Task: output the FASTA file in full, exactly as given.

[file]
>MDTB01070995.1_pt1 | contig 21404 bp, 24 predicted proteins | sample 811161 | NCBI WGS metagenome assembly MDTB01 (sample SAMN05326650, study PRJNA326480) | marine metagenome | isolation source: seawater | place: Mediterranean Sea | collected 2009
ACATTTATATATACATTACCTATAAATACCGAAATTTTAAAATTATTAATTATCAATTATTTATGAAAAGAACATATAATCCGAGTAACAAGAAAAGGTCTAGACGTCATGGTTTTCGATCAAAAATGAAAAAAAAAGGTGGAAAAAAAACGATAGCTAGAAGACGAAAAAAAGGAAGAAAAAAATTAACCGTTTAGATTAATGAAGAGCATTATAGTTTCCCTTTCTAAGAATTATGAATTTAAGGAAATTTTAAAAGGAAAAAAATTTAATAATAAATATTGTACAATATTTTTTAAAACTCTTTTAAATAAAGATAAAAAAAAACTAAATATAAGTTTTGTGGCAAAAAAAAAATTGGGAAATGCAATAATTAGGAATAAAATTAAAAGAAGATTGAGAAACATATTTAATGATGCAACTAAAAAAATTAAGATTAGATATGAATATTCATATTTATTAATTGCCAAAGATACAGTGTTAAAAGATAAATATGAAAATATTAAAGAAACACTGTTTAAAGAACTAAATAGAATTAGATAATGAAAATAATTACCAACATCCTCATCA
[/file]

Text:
>MDTB01070995.1_pt1 | contig 21404 bp, 24 predicted proteins | sample 811161 | NCBI WGS metagenome assembly MDTB01 (sample SAMN05326650, study PRJNA326480) | marine metagenome | isolation source: seawater | place: Mediterranean Sea | collected 2009
ACATTTATATATACATTACCTATAAATACCGAAATTTTAAAATTATTAATTATCAATTATTTATGAAAAGAACATATAATCCGAGTAACAAGAAAAGGTCTAGACGTCATGGTTTTCGATCAAAAATGAAAAAAAAAGGTGGAAAAAAAACGATAGCTAGAAGACGAAAAAAAGGAAGAAAAAAATTAACCGTTTAGATTAATGAAGAGCATTATAGTTTCCCTTTCTAAGAATTATGAATTTAAGGAAATTTTAAAAGGAAAAAAATTTAATAATAAATATTGTACAATATTTTTTAAAACTCTTTTAAATAAAGATAAAAAAAAACTAAATATAAGTTTTGTGGCAAAAAAAAAATTGGGAAATGCAATAATTAGGAATAAAATTAAAAGAAGATTGAGAAACATATTTAATGATGCAACTAAAAAAATTAAGATTAGATATGAATATTCATATTTATTAATTGCCAAAGATACAGTGTTAAAAGATAAATATGAAAATATTAAAGAAACACTGTTTAAAGAACTAAATAGAATTAGATAATGAAAATAATTACCAACATCCTCATCA